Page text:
Play a significant role in reducing unemployment, poverty and inequality by pursuing the objectives of decent work for all through: employment creation and enterprise development; the setting of standards and protection of rights at work, including the facilitation of equal opportunities and social dialogue; and the provision of social protection.
The Department of Labour derives its legislative mandate from the Constitution, particularly the Bill of Rights, which is given effect through a number of acts that regulate labour matters in South Africa. The most important of these are the Labour Relations Act (1995), the Basic Conditions of Employment Act (1997), the Employment Equity Act (1998), the Occupational Health and Safety Act (1993), and the Employment Services Act (2014).
The mandate of the department is to regulate the labour market through policies and programmes developed in consultation with social partners. These aim to:
The Estimates of National Expenditure (ENE) is a book published along with the tabling of the budget for the new financial year.
A department's programmes are the activities that it spends money on during the financial year. Different programmes have different expenditure budgets, depending on their requirements and available finances. More detail on the programmes is available in the department's Estimates of National Expenditure documents.
Each chart shows the budgeted spending by each sub-programme of that programme.
Each chart shows the budgeted spending by economic classification under that Programme.
Each chart shows the budgeted spending of each Programme under that Economic Classification.
The Adjusted Estimates of National Expenditure (AENE) is a book published along with the tabling of the adjusted budget.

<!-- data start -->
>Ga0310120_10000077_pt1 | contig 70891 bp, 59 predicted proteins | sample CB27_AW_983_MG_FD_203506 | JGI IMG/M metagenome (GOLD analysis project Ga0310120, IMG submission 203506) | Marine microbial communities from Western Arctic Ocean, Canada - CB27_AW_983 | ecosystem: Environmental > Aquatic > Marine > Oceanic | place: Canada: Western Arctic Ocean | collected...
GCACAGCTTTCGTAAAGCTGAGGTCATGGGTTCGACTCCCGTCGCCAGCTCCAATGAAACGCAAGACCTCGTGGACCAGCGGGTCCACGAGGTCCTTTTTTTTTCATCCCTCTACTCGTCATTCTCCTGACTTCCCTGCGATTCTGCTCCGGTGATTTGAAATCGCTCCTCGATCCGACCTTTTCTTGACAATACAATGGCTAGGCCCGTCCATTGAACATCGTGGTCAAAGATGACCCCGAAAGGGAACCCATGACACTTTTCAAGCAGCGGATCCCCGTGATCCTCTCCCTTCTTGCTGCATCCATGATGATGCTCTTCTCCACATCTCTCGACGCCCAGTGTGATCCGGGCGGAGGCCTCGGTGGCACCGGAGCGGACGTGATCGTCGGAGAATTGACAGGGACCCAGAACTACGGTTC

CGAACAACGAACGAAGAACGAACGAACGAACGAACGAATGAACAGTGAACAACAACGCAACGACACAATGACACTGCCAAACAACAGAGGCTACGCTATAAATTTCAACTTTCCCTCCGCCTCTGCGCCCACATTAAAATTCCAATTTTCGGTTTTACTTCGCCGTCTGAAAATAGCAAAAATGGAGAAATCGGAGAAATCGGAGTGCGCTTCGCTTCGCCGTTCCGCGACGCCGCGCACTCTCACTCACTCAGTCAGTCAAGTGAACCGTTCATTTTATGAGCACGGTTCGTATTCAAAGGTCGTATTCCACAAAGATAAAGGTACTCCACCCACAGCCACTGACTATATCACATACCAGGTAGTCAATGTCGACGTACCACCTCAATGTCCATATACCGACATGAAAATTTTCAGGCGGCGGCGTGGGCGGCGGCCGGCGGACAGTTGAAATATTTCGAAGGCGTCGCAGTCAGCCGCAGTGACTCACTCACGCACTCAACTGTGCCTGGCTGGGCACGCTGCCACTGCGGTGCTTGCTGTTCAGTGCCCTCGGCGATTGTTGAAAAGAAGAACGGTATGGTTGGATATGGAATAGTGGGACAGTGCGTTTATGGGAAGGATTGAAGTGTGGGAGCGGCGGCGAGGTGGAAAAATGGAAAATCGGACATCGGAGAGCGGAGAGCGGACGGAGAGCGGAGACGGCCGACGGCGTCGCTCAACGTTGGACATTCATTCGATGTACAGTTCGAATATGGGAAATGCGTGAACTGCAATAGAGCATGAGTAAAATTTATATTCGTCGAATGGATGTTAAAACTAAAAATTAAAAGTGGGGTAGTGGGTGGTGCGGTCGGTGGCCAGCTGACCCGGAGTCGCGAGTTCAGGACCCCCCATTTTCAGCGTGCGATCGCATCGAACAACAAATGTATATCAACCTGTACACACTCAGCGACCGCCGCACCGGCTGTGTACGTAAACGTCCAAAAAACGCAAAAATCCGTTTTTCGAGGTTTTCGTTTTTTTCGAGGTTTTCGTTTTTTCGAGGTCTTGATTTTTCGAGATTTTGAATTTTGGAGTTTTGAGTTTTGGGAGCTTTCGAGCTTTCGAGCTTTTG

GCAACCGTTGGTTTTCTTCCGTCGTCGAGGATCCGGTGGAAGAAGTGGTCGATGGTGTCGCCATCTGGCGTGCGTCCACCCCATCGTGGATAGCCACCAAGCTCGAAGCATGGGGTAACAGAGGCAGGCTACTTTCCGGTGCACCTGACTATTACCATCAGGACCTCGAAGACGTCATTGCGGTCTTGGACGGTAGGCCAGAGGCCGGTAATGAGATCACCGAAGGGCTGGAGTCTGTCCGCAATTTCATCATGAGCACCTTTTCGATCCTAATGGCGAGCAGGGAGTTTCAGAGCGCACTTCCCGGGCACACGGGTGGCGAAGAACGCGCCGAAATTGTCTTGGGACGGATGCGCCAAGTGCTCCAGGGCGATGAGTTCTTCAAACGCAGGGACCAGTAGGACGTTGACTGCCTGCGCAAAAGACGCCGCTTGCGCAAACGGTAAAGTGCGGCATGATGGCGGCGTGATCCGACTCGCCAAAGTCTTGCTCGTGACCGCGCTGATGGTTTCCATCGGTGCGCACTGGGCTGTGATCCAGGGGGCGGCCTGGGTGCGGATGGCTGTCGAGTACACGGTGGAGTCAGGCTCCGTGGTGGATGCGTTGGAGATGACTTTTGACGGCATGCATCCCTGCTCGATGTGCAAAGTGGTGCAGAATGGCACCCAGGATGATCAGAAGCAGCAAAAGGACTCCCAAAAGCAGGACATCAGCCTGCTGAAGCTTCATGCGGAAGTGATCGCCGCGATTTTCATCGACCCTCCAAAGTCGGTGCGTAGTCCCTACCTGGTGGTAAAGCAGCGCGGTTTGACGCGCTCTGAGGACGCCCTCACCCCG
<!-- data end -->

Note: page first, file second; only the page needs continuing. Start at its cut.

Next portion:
These charts show changes to the spending plans originally published in the Estimates of National Expenditure. Details of these changes are published in the Adjusted Estimates of National Expenditure.
Total adjustment to the original budget for this department.
Changes to planned spending between categories within this department.
Budgeted and actual expenditure/allocations for a department can increase or decrease from year to year. Changes in expenditure for a department can be because of changes in the activities of the department, because of changes in priorities between departments, because of cost efficiencies or because of increases in the price of goods and services due to inflation.
The chart shows the department’s actual expenditure for past years, and budgeted expenditure for the current year and the upcoming three years of the medium-term expenditure framework (MTEF). By adjusting these numbers to take inflation into account, it is possible to determine if a department’s expenditure is really increasing or decreasing in real terms, as compared to the rest of the economy.
Previous financial years indicate actual expenditure while upcoming financial years indicate estimated expenditure:
Compare the Adjusted Appropriation to the Main Appropriation to see how the spending plans changed during the year. The Audited Outcome then shows what was actually spent.
Note: Direct charges against the National Revenue Fund are excluded
Compare the amount of budget allocated to each of this deparment’s programmes at each phase in the process leading up to the Audited Outcome
National Treasury, departments and commitees are busy with different things depending on the time of year:
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